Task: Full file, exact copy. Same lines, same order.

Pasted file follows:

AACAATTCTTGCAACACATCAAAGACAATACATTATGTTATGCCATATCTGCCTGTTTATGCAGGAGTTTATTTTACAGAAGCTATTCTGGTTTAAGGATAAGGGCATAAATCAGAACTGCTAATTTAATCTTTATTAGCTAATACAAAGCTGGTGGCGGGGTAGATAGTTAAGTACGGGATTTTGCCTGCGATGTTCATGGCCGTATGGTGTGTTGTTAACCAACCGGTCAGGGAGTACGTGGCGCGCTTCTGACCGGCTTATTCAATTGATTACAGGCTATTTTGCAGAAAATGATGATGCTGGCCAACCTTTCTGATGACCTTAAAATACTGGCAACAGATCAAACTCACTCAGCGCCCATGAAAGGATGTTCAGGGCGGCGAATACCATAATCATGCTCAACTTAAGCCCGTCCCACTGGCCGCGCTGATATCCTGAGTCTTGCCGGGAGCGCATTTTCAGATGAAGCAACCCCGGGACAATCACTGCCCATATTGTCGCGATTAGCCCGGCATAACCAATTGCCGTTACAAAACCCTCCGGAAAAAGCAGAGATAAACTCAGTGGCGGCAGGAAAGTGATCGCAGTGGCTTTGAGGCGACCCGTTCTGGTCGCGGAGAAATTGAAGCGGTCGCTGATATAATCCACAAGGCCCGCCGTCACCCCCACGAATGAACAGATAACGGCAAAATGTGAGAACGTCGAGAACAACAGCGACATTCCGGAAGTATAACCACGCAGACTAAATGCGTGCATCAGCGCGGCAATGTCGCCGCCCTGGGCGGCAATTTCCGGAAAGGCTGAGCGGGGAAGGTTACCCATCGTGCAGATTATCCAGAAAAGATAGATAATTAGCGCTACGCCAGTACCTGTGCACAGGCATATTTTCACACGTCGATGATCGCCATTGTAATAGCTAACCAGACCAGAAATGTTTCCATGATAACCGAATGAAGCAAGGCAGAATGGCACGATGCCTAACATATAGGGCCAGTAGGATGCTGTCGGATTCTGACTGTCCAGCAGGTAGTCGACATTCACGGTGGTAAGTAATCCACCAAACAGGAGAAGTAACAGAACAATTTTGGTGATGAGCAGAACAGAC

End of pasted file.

AACAATTCTTGCAACACATCAAAGACAATACATTATGTTATGCCATATCTGCCTGTTTATGCAGGAGTTTATTTTACAGAAGCTATTCTGGTTTAAGGATAAGGGCATAAATCAGAACTGCTAATTTAATCTTTATTAGCTAATACAAAGCTGGTGGCGGGGTAGATAGTTAAGTACGGGATTTTGCCTGCGATGTTCATGGCCGTATGGTGTGTTGTTAACCAACCGGTCAGGGAGTACGTGGCGCGCTTCTGACCGGCTTATTCAATTGATTACAGGCTATTTTGCAGAAAATGATGATGCTGGCCAACCTTTCTGATGACCTTAAAATACTGGCAACAGATCAAACTCACTCAGCGCCCATGAAAGGATGTTCAGGGCGGCGAATACCATAATCATGCTCAACTTAAGCCCGTCCCACTGGCCGCGCTGATATCCTGAGTCTTGCCGGGAGCGCATTTTCAGATGAAGCAACCCCGGGACAATCACTGCCCATATTGTCGCGATTAGCCCGGCATAACCAATTGCCGTTACAAAACCCTCCGGAAAAAGCAGAGATAAACTCAGTGGCGGCAGGAAAGTGATCGCAGTGGCTTTGAGGCGACCCGTTCTGGTCGCGGAGAAATTGAAGCGGTCGCTGATATAATCCACAAGGCCCGCCGTCACCCCCACGAATGAACAGATAACGGCAAAATGTGAGAACGTCGAGAACAACAGCGACATTCCGGAAGTATAACCACGCAGACTAAATGCGTGCATCAGCGCGGCAATGTCGCCGCCCTGGGCGGCAATTTCCGGAAAGGCTGAGCGGGGAAGGTTACCCATCGTGCAGATTATCCAGAAAAGATAGATAATTAGCGCTACGCCAGTACCTGTGCACAGGCATATTTTCACACGTCGATGATCGCCATTGTAATAGCTAACCAGACCAGAAATGTTTCCATGATAACCGAATGAAGCAAGGCAGAATGGCACGATGCCTAACATATAGGGCCAGTAGGATGCTGTCGGATTCTGACTGTCCAGCAGGTAGTCGACATTCACGGTGGTAAGTAATCCACCAAACAGGAGAAGTAACAGAACAATTTTGGTGATGAGCAGAACAGAC